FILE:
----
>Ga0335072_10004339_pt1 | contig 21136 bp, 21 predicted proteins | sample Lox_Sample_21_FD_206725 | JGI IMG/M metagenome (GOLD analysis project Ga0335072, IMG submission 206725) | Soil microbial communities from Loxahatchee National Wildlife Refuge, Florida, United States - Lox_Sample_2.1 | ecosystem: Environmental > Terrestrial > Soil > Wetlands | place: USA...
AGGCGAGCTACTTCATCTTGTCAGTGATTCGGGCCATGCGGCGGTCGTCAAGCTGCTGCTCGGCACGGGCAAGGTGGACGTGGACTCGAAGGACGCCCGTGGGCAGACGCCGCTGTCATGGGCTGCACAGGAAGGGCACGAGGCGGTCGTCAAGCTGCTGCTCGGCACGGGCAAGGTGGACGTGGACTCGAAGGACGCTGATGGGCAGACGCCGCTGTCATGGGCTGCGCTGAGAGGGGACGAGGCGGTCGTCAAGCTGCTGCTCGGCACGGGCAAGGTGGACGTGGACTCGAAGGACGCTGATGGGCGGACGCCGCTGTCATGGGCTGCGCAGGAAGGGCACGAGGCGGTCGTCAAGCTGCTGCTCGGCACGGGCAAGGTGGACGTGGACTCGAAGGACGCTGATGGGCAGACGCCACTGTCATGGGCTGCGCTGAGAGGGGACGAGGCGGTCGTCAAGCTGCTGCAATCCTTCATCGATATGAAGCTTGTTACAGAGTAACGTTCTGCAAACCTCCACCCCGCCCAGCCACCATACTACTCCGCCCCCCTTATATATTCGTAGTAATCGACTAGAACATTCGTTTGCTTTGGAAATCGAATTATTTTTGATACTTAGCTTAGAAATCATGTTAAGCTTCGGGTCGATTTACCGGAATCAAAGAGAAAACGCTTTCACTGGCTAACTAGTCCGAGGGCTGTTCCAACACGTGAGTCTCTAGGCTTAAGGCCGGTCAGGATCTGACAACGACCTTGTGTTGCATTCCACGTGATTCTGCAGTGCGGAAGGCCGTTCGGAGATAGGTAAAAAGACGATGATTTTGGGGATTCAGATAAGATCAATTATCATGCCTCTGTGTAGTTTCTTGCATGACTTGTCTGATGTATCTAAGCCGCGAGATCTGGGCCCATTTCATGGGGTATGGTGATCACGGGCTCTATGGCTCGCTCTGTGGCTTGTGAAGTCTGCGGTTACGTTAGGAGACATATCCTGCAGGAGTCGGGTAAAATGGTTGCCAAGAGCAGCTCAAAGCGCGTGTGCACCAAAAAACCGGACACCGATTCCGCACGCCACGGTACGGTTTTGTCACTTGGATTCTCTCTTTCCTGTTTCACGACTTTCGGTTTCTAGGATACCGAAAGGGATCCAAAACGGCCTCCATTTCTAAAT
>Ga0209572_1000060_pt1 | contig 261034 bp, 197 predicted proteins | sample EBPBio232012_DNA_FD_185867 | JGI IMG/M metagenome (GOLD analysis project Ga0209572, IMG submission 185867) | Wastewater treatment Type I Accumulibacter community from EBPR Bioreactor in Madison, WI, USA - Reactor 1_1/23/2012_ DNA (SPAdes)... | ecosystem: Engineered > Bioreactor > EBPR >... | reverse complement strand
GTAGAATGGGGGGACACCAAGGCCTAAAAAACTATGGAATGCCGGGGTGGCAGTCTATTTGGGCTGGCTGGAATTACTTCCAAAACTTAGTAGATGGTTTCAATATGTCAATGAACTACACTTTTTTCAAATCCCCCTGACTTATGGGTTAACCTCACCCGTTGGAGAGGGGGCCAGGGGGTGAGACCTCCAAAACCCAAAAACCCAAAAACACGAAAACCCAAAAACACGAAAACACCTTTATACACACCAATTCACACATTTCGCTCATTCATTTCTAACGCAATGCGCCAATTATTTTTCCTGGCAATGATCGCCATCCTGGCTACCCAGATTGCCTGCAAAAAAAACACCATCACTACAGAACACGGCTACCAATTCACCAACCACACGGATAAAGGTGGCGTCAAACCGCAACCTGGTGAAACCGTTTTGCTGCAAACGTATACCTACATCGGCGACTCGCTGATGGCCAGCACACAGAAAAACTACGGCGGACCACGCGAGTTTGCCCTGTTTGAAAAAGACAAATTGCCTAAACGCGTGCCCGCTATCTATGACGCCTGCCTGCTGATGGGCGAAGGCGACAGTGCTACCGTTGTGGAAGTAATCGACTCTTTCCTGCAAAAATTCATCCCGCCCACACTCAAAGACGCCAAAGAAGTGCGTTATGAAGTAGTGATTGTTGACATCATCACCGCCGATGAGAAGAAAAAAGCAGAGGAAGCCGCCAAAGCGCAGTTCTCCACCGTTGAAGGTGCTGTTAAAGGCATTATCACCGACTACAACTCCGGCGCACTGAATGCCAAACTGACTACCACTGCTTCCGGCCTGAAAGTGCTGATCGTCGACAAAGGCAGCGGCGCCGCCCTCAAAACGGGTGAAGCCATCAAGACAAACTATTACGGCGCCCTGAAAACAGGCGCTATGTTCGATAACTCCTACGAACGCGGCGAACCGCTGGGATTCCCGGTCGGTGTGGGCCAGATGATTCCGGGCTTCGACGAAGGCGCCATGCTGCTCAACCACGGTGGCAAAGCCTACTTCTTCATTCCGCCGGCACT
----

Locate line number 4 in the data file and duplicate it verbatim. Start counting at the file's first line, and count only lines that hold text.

GTAGAATGGGGGGACACCAAGGCCTAAAAAACTATGGAATGCCGGGGTGGCAGTCTATTTGGGCTGGCTGGAATTACTTCCAAAACTTAGTAGATGGTTTCAATATGTCAATGAACTACACTTTTTTCAAATCCCCCTGACTTATGGGTTAACCTCACCCGTTGGAGAGGGGGCCAGGGGGTGAGACCTCCAAAACCCAAAAACCCAAAAACACGAAAACCCAAAAACACGAAAACACCTTTATACACACCAATTCACACATTTCGCTCATTCATTTCTAACGCAATGCGCCAATTATTTTTCCTGGCAATGATCGCCATCCTGGCTACCCAGATTGCCTGCAAAAAAAACACCATCACTACAGAACACGGCTACCAATTCACCAACCACACGGATAAAGGTGGCGTCAAACCGCAACCTGGTGAAACCGTTTTGCTGCAAACGTATACCTACATCGGCGACTCGCTGATGGCCAGCACACAGAAAAACTACGGCGGACCACGCGAGTTTGCCCTGTTTGAAAAAGACAAATTGCCTAAACGCGTGCCCGCTATCTATGACGCCTGCCTGCTGATGGGCGAAGGCGACAGTGCTACCGTTGTGGAAGTAATCGACTCTTTCCTGCAAAAATTCATCCCGCCCACACTCAAAGACGCCAAAGAAGTGCGTTATGAAGTAGTGATTGTTGACATCATCACCGCCGATGAGAAGAAAAAAGCAGAGGAAGCCGCCAAAGCGCAGTTCTCCACCGTTGAAGGTGCTGTTAAAGGCATTATCACCGACTACAACTCCGGCGCACTGAATGCCAAACTGACTACCACTGCTTCCGGCCTGAAAGTGCTGATCGTCGACAAAGGCAGCGGCGCCGCCCTCAAAACGGGTGAAGCCATCAAGACAAACTATTACGGCGCCCTGAAAACAGGCGCTATGTTCGATAACTCCTACGAACGCGGCGAACCGCTGGGATTCCCGGTCGGTGTGGGCCAGATGATTCCGGGCTTCGACGAAGGCGCCATGCTGCTCAACCACGGTGGCAAAGCCTACTTCTTCATTCCGCCGGCACT